Health reform edges forward

Panel set to brief Obama on progress

WASHINGTON – Senate negotiators are inching toward bipartisan agreement on a health care plan that seeks middle ground on some of the thorniest issues facing Congress, offering the fragile outlines of a legislative consensus even as the political battle over reform intensifies outside Washington.

The emerging Finance Committee bill would shave roughly $100 billion off the projected trillion-dollar cost of the legislation over the next decade and eventually provide coverage to 94 percent of Americans, according to participants in the talks.

It would expand Medicaid, crack down on insurers, abandon the government insurance option that President Barack Obama is seeking and, for the first time, tax health care benefits under the most generous plans. Backers say the bill would also offer the only concrete plan before Congress for reining in the skyrocketing cost of federal health programs over the long term.

Three Democrats and three Republicans from the Senate Finance Committee will meet with Obama today to brief him on the progress of their sometimes arduous talks, which are now set to extend through the August recess. The negotiators are holding the details close as they continue to debate key issues, and it could be a challenge for them to meet the Sept. 15 deadline set by the committee’s chairman, Max Baucus, D-Mont., for a deal.

Even if the partnership fails to result in legislation, Democratic leaders are already contemplating ways to preserve much of what it produces as they look to unite their party and pick up Republican votes when the health care debate moves to the Senate floor in the fall. The Finance Committee coalition is seeking compromise on some of the most complex issues facing Congress, including how to compel employers to continue providing coverage to their workers; how to more fairly distribute government subsidies for coverage; and who and how many should be allowed to remain uninsured.

Negotiators are even crafting provisions that would limit their own authority over Medicare by empowering an independent commission to extract savings from the program.

Many of their ideas were previewed for the first time to Senate Democrats in a closed-door meeting Wednesday afternoon. Sen. Evan Bayh, D-Ind., a centrist who spent the early part of the day with Obama at a rally in Elkhart, Ind., before hearing the briefing, said he supports reform but is worried about how it will be financed. “Call me an optimist in spite of all the evidence, but I think the chances are, you know, better than 50-50 that we’ll get this done,” Bayh told reporters after the session. “But it’s tough, it’s complex. It’s taken a little time, which is not surprising.”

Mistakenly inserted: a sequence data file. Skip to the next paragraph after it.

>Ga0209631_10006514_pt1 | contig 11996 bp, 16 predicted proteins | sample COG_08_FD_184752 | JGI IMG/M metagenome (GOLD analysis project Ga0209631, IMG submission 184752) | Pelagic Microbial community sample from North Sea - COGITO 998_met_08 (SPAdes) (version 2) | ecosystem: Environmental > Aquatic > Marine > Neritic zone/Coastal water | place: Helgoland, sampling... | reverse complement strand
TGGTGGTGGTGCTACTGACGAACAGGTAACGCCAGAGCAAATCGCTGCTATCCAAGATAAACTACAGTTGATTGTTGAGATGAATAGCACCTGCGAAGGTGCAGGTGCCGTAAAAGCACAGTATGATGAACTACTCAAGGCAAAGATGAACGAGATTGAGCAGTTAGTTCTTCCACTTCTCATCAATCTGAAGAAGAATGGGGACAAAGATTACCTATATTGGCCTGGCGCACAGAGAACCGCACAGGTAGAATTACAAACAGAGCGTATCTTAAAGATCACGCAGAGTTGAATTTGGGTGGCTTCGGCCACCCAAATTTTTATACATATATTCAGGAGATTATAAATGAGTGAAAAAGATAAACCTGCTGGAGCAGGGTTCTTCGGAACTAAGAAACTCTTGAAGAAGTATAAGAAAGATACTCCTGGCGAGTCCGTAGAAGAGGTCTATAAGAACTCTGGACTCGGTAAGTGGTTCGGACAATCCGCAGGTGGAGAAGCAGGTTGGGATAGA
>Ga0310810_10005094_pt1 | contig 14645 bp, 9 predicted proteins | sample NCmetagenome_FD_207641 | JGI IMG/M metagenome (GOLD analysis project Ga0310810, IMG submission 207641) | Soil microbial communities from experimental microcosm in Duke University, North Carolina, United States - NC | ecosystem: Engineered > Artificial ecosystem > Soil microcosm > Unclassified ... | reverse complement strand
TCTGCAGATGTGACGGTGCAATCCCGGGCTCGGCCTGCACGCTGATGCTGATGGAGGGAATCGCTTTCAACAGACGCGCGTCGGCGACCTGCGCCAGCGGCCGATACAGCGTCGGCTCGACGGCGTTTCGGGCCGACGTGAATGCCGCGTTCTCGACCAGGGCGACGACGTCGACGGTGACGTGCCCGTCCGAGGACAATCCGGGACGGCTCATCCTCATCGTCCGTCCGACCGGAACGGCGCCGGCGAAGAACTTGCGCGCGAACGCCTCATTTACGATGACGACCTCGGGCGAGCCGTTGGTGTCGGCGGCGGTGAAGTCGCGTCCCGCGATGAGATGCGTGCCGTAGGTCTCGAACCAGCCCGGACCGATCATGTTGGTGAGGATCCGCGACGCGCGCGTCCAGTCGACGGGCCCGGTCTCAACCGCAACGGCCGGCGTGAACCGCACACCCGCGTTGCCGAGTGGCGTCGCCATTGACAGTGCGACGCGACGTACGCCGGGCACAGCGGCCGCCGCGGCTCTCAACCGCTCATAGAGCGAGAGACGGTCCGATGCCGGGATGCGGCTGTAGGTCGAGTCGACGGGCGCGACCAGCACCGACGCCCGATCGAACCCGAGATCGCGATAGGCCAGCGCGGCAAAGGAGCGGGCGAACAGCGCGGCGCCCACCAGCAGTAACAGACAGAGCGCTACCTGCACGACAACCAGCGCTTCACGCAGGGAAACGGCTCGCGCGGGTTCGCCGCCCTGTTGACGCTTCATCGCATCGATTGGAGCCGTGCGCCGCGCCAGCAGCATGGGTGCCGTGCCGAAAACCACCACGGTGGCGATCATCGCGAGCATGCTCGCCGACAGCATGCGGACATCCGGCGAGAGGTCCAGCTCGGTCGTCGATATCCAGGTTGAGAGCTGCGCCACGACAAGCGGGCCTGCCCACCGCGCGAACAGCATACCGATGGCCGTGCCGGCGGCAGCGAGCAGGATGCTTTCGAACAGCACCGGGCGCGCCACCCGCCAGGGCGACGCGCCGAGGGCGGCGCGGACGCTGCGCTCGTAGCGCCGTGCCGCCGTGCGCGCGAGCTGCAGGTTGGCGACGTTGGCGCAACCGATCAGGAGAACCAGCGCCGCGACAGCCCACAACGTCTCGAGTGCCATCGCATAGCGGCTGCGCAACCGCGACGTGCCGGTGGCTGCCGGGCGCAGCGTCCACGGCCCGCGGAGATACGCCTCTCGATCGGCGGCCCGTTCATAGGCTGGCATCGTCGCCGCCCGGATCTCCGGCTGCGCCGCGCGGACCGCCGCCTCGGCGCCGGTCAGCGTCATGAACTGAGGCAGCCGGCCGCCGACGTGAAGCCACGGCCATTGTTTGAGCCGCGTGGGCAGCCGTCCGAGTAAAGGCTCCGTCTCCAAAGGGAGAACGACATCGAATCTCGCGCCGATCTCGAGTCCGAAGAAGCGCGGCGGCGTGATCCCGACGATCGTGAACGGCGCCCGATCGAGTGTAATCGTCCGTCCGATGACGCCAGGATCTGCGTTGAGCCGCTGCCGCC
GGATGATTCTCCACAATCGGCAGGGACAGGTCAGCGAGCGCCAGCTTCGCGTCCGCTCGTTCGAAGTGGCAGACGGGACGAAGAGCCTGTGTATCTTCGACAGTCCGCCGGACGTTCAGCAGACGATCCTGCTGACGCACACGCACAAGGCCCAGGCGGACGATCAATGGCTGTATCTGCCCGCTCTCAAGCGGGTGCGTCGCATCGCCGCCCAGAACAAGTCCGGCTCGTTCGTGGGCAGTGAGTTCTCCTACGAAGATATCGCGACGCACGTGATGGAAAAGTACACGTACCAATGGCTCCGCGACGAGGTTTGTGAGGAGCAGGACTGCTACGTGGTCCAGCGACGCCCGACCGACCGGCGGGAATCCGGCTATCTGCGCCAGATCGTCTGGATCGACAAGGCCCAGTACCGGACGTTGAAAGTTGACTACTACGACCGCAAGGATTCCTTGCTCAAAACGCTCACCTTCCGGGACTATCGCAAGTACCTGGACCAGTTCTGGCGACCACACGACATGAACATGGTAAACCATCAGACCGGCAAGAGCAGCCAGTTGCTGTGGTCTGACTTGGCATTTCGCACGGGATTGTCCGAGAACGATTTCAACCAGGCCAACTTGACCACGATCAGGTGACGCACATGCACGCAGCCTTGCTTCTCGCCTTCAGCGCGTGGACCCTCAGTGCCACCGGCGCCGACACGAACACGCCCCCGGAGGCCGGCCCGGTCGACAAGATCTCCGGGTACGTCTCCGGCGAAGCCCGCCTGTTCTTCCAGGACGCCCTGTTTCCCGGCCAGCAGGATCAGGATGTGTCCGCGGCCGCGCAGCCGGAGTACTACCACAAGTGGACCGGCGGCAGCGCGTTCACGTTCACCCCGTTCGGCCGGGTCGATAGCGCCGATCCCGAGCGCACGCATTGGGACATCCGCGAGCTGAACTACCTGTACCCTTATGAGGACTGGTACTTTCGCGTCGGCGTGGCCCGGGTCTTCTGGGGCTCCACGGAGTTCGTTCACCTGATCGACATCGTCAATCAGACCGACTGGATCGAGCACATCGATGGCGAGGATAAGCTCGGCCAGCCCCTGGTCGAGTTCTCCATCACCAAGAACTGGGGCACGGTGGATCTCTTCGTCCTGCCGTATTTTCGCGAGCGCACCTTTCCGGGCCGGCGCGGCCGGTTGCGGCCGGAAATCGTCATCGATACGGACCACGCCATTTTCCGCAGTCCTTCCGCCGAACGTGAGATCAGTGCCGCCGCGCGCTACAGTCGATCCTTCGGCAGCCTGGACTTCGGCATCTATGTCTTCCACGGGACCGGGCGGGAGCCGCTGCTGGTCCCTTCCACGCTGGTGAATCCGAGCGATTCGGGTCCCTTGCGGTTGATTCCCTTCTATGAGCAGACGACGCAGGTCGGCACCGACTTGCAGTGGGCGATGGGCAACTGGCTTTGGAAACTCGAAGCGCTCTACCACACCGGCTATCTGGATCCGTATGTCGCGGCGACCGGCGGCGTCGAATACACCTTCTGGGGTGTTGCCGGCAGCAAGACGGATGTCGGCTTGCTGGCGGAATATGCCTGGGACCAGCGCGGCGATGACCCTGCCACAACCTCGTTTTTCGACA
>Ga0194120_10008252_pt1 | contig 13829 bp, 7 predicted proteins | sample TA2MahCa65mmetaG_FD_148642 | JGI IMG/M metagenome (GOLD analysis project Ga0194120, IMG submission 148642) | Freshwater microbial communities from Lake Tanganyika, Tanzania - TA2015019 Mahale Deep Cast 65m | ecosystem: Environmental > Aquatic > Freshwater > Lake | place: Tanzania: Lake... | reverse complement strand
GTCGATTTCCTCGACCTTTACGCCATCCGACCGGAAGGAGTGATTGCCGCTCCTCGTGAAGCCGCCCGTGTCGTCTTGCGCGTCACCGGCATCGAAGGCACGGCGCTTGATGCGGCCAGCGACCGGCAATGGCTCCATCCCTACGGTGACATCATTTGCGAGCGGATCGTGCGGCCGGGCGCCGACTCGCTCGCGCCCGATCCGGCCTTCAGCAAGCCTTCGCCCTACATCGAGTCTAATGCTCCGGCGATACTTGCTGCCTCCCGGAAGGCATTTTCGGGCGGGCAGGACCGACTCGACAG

Still, as the six senators continue their talks, the political debate over health care reform has become increasingly polarized.

Liberal Democrats are incensed that the Finance Committee has rejected a government-run health insurance plan in favor of a network of member-owned cooperatives – a needless concession, they believe, given the Democrats’ 60-vote Senate majority. Meanwhile, many Republicans view blocking health care reform as a smart political strategy that will help their party draw a sharp line with congressional Democrats in the 2010 elections.

Committee negotiators say the outstanding issues include how to structure a Medicaid expansion to make it fair to individual states; how to establish subsidy levels to maximize assistance to uninsured people; and how to squeeze savings from Medicare without imposing an undue burden on seniors or compromising the quality of care.

Another flashpoint is whether government insurance subsidies could be used to pay for abortions. Baucus Wednesday described “active discussions underway with all sides to try to put something together that would be acceptable.”

The group is closer to resolving other major questions and has already agreed to about $500 billion in changes to existing federal health programs, including Medicare and Medicaid. For example, negotiators would require wealthier seniors to pay more for prescription drug coverage under Medicare, and they would charge co-payments for clinical lab procedures. The lab co-pays are potentially lucrative, raising about $20 billion over 10 years.

Other new sources of revenue include new penalties on individuals who do not obtain health insurance, and a “free-rider” provision that would require employers that currently offer health insurance to continue to do so, or to reimburse the federal government for workers who switch to subsidized coverage through an insurance exchange. Both provisions could yield about $43 billion over 10 years.

The rest of the additional revenue – about $250 billion – would come from new taxes, primarily from an excise tax of up to 35 percent on insurance companies that sell extremely generous policies worth at least $21,000 a year for family coverage or $8,000 a year for individuals, according to aides involved in the discussions. About 7 percent of taxpayers hold such policies.

Lawmakers said insurance companies are likely to pass the cost of such a tax to policyholders, raising the price of those plans. That would create a strong incentive for employers to stop offering them, thus driving overall health care costs down.

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